LINCOLN, Neb. (AP) -- Missouri quarterback Chase Daniel knows that if his destination is New York for the Heisman Trophy presentation, he must navigate the road through Nebraska.
The fourth-ranked Tigers (4-0) have a long history of flopping in Lincoln against the Cornhuskers (3-1), but this year they seem to have a team that can win here for the first time since 1978.
Daniel torched Nebraska for 401 yards passing in last year's 41-6 win in Columbia. A similar performance Saturday night would go a long way in getting him invited back to the Big Apple as a Heisman finalist -- even further than the View-Masters with Daniel's highlights that Missouri has sent to voters and media members.
"For me, personally, it's big," Daniel said. "A lot of voters will be looking at that game. But that's in the back of my mind. What's in front is leading this team to victory and being the leader they need. If we're efficient, we'll keep our defense off the field as much as possible and we can score a lot of points, hopefully."
Missouri has scored a lot so far, almost 54 a game.
Daniel is off to his best start in his three years as the starter. He threw for a career-high 439 yards and set a Big 12 record with 20 straight completions in his last game against Buffalo. For the season, he's thrown 12 touchdown passes and one interception.
Just as impressive, he's completing 75.9 percent of his passes (101-of-133).
"The stats are skewed (by) the competition we played," Daniel said, referring to the fact that so far Illinois was Missouri's only opponent from a BCS conference.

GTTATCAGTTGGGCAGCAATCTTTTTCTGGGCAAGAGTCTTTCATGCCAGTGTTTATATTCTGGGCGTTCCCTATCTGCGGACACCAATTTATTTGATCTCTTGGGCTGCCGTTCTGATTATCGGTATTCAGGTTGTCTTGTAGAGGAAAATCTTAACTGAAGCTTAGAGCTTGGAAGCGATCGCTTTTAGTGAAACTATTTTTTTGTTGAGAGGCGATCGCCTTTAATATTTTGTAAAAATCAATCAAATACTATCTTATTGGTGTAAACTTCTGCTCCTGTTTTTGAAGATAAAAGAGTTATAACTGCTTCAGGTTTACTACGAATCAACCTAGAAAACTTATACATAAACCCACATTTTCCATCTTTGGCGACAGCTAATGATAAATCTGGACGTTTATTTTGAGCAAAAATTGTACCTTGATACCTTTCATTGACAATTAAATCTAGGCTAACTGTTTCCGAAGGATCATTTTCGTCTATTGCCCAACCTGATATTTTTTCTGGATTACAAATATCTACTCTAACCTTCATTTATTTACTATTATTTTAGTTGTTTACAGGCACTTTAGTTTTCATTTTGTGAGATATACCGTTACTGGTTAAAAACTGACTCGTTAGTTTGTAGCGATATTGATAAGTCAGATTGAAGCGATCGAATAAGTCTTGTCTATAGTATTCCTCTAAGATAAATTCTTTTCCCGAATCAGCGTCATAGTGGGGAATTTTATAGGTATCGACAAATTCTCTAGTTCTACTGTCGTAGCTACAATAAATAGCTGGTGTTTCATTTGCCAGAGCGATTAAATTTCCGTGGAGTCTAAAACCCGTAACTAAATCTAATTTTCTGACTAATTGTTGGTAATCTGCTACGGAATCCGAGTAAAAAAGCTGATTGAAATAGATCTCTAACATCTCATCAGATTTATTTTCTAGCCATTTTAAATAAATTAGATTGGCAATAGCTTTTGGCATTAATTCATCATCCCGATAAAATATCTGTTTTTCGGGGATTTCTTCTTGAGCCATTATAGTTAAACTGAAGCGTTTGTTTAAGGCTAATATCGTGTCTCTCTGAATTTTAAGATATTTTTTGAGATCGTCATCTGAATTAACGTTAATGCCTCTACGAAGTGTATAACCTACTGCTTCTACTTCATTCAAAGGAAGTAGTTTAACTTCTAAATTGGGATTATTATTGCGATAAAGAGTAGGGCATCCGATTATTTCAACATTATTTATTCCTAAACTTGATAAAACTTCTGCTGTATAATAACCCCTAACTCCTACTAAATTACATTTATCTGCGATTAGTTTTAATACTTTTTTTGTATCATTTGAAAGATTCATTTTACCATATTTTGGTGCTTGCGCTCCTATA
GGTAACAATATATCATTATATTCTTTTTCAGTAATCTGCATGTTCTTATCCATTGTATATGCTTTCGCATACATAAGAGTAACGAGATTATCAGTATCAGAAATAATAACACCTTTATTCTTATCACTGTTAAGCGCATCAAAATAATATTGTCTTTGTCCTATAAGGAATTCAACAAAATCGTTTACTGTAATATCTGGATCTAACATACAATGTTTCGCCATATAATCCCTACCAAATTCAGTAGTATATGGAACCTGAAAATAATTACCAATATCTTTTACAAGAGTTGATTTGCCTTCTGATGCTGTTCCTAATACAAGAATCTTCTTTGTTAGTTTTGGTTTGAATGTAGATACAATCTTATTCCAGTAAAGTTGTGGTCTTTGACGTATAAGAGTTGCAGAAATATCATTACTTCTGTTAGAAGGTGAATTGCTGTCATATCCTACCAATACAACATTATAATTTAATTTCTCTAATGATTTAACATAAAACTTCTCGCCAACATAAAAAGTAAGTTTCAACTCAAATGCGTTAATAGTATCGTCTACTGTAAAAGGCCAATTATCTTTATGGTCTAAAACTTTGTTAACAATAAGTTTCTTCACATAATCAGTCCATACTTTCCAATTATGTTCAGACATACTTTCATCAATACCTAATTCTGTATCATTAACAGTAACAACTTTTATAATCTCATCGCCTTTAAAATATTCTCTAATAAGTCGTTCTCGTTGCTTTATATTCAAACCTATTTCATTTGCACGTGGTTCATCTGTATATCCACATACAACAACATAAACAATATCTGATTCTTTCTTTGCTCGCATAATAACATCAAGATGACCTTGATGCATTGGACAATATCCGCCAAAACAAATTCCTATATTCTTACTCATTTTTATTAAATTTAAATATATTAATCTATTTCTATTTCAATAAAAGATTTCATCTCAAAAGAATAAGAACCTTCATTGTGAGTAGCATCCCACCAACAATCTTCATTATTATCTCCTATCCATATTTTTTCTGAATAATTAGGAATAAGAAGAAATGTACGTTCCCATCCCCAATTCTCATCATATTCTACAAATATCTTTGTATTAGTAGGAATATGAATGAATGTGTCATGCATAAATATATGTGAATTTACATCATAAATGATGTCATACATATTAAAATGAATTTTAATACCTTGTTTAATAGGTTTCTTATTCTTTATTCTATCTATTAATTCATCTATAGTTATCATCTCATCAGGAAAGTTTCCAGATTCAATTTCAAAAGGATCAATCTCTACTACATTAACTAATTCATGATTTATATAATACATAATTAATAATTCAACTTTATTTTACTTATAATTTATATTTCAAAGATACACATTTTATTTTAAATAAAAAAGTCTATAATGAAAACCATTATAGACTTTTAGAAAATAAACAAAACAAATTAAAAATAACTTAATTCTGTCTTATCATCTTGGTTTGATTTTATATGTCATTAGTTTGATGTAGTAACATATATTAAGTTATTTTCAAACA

That's not to say Daniel expects any less of himself. He's so caught up in efficiency that he tracks his statistics in practice.
"You can count on one hand how many balls hit the ground," Daniel said. "We'd like it to be zero. Usually it's one, two or three a week in live drills or seven-on-seven. There's only one time where we had four balls hit the ground in practice."
Daniel picked apart Nebraska's defense last year. Former defensive coordinator Kevin Cosgrove used a scheme that employed three pass rushers, and everyone else dropped into coverage. Daniel mocked the scheme after the game, calling it "high school stuff."
Nebraska first-year coach Bo Pelini will be more creative. Before moving on to defensive coordinator jobs at Oklahoma and LSU, Pelini had one of the nation's top defenses when he was Nebraska's coordinator in 2003. Pelini isn't showing his hand, but he said he won't be predictable.
The key, Pelini said, is to disrupt Daniel's rhythm.
Easier said than done.
Daniel has been sacked once in 134 times he's looked to pass. He sits deep in the shotgun and releases the ball quickly.
"You can't let him sit back there and make a sandwich," Pelini said. "You've got to give them a lot of different looks and mix it up."
Nebraska's defense has been nothing special so far. The Huskers are giving up 355 yards a game, and Western Michigan, San Jose State and New Mexico State each had a pass play of longer than 50 yards.
The Huskers will play a lot of dime defense, with six defensive backs, but only two players in the secondary have started a game before this season.
Missouri has four receivers who have caught at least 16 passes through four games, led by tight end Chase Coffman (28 for 379 yards) and wide receiver Jeremy Maclin (26-391).
"This is a team that is waiting for you to make a mistake so they can make that huge play," Nebraska defensive tackle Ndamukong Suh said.
With unbeatens Oklahoma State and Texas coming up the next two weeks for Missouri, Daniel will have plenty of chances to make big plays and enhance his Heisman bid.
Daniel won't go head-to-head with Heisman contender Sam Bradford of Oklahoma in the regular season, though they could meet in the Big 12 title game.
Missouri coach Gary Pinkel says Daniel's level of play so far is an indicator of where the senior quarterback wants to be in December.
Daniel finished fourth in the Heisman voting last year, well behind winner Tim Tebow of Florida.
"Everyone knew it was Tebow's trophy to lose. The best person won it last year," Daniel said. "I was there for the ride."
Now Daniel wants to put himself out front.
(Copyright 2008 by The Associated Press. All Rights Reserved.)